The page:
Invitation to Looking forward, looking back – the 2021 open studio exhibition by Hawkesbury-based artist Greg Hansell. The exhibition will be held over two weekends: Saturday/Sunday 27&28 November and Saturday/Sunday, 4&5 December at 31 George Street, Windsor.
Usually, people who live in or near historic towns are well aware of the significance of place in relation to their connectivity and self-identity. They might not phrase their sense of place in formal terms, but nevertheless they know they belong and this is one aspect that jumps out at you repeatedly during conversations with artist Greg Hansell – his sense of place in the Hawkesbury is now so ‘hard-wired’ that he records history as he sees it, often depicting heritage buildings that ‘are second to midnight’ (that is, at risk of disappearing forever, either through development or lack of maintenance).
An award-winning artist, Greg is currently Fellow, Council member, teacher and Art School Director at the Royal Art Society of New South Wales. He crushes rocks and clays to make his own pigments and, with no added binders, creates earth pastels with colour permanence of the highest rating. But his rural background and his methods of recording history relate to his country upbringing, his move to the Hawkesbury area and his subsequent career as an artist. His sense of place attachment and understanding of the environment surrounding place are evident in his paintings. His representations of history – his writing down of historic detail – reflect the intangible alongside the tangible heritage. His conceptual experience in relation to sense of place flows through his paintings and through his life and influences the way he delivers public history through his artwork.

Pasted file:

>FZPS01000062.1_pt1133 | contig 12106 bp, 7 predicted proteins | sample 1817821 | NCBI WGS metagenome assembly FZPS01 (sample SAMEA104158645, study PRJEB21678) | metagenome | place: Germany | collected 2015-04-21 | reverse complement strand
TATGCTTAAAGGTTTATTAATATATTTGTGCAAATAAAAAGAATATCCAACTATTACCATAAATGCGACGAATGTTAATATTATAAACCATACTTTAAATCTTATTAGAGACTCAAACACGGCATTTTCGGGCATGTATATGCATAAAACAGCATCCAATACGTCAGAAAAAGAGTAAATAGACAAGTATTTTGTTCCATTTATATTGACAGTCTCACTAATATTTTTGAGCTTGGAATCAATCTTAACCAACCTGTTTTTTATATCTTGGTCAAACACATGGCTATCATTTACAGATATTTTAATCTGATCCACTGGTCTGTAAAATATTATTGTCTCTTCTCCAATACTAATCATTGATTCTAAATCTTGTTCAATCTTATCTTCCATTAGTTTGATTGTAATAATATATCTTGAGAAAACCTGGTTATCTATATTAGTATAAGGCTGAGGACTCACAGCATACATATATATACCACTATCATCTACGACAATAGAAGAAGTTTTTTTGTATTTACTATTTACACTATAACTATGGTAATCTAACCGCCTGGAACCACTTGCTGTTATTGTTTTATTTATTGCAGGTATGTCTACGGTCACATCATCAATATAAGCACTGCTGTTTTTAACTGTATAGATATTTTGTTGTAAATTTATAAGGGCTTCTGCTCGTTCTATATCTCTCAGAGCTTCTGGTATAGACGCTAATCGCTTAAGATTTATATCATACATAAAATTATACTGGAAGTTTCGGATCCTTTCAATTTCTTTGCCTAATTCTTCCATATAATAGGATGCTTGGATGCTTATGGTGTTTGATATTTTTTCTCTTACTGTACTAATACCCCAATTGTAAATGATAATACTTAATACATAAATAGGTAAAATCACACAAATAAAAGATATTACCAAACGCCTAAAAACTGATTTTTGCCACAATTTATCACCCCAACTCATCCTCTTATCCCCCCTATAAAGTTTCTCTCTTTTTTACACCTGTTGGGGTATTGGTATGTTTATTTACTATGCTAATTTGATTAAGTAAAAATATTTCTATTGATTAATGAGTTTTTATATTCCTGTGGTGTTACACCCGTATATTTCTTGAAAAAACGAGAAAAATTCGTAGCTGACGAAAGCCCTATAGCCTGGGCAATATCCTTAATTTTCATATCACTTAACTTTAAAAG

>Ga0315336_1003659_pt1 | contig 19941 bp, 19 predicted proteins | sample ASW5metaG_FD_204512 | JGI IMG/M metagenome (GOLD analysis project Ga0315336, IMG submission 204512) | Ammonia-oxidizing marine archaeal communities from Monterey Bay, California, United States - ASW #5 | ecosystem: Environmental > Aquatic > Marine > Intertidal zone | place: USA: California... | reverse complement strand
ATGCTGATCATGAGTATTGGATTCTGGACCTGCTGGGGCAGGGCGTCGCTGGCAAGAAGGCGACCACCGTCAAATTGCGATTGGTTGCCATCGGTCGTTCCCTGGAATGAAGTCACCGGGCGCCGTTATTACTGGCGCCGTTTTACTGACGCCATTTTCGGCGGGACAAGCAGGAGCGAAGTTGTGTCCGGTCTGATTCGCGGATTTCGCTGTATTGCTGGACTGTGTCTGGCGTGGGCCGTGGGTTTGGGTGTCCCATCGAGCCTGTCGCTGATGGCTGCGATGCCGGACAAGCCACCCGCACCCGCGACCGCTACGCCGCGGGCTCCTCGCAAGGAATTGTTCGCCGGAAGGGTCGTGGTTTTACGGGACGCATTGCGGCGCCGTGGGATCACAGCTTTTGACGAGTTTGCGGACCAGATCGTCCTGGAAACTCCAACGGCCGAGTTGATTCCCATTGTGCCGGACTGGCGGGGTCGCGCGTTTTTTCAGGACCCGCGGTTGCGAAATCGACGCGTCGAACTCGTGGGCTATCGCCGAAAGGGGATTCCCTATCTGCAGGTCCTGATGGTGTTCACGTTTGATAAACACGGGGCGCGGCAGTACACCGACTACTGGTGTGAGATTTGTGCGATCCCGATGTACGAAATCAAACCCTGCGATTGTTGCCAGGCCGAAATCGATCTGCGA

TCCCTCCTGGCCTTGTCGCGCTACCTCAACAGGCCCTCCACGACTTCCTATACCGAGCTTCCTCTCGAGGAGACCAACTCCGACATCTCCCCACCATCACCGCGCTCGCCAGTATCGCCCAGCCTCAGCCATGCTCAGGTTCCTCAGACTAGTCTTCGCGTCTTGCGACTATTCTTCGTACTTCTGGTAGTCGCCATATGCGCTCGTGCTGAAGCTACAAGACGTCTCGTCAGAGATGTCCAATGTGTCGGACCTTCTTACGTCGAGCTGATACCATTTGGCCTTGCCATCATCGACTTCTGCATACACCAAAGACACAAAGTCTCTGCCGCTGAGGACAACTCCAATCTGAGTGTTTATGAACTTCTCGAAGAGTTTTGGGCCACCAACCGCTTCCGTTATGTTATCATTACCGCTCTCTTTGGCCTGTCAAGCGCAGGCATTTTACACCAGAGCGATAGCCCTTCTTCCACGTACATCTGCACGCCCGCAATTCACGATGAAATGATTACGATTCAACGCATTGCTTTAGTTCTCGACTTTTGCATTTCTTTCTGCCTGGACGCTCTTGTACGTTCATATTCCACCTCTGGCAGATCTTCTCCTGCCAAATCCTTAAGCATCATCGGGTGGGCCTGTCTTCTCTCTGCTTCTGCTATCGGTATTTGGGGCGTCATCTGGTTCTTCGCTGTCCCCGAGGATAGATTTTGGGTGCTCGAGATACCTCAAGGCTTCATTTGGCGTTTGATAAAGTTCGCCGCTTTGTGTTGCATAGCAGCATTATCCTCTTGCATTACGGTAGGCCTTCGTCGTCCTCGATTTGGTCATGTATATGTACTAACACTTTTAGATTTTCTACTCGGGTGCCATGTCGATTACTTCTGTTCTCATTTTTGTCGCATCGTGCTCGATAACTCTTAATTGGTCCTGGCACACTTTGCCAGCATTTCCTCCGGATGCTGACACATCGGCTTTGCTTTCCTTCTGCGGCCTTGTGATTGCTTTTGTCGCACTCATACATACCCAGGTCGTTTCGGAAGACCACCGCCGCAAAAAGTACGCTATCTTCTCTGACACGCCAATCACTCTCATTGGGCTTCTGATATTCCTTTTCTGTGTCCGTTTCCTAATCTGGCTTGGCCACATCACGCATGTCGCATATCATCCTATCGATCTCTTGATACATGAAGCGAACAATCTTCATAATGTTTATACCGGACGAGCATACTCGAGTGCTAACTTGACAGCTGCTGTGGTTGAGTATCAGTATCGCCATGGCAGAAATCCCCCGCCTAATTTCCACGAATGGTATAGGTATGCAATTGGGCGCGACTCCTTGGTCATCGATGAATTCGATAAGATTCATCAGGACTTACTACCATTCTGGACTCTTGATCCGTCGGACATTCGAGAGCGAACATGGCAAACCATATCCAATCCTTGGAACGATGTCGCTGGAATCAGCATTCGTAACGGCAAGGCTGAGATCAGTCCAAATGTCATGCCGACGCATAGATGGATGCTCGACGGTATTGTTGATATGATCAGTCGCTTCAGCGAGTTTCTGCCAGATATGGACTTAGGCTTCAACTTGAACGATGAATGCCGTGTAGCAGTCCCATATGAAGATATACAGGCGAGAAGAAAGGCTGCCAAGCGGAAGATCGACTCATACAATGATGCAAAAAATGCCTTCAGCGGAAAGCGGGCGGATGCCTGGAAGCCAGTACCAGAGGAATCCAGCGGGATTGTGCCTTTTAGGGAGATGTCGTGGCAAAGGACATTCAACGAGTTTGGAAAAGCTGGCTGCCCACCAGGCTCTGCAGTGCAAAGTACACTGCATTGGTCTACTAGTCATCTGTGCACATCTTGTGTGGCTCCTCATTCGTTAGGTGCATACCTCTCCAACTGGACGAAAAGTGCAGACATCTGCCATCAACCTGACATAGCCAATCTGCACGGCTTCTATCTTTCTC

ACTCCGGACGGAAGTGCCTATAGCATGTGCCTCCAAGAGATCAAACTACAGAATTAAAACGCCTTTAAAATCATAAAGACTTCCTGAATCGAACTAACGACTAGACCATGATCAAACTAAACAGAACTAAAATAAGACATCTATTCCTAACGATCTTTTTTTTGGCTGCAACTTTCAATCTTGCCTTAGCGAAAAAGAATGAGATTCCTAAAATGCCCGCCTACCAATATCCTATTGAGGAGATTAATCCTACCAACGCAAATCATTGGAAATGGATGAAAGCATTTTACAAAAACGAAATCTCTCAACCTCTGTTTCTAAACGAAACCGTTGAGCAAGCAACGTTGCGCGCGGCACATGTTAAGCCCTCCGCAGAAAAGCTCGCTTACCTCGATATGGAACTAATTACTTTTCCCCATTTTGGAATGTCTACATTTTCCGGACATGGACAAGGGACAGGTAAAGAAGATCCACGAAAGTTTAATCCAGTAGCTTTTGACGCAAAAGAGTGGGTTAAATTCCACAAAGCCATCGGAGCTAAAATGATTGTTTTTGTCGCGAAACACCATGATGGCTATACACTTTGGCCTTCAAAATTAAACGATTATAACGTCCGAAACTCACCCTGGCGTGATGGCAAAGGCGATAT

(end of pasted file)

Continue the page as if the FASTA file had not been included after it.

I have in recent years run several historical tours based on Greg’s artistic representation of heritage sites in the Hawkesbury and I have discovered that to hang around with Greg Hansell and visit the heritage sites depicted in his paintings encourages people to look for new perspectives and ways of interpreting place. That is what the artist aims to do. He reveals the ‘layers of life’ that revolve around a building where he ‘can exaggerate or highlight things in the architecture, such as the brick coursework and crookedness of the building…where the building has slumped over the years and become tired’.
There is a term, ‘liminality’, that means drawing or inviting the viewer in to a snapshot of the past and Hansell explains that in relation to the term liminality, he ‘almost takes the viewer by the hand’ and guides them through the paintings to discover objects from the past like upturned milk crates, old bits of cars, pieces of rusting iron or farm tools.
It has been said of Greg Hansell that he ‘really is one of the lucky ones’. ‘He lives and works in a place he loves’ and while his footprints are well and truly in the Hawkesbury, he also immerses himself by searching for inspiration in and around the Sydney and Blue Mountains areas.
His 2021 studio exhibition in the beautiful garden at his home at 31 George Street, Windsor, opens on Saturday, 27 November and continues through Sunday, 28 November and the following weekend, 4/5 December. In looking back over the many months of Covid-19 and resulting restrictions, it will be good to look forward to a brighter future as life gets back to normal and we can again support our artists by visiting galleries, museums and concert halls.
Carol Roberts 2021
Information below this post relates to an earlier post and is not relevant. There are no tours planned in connection with Greg’s current exhibition.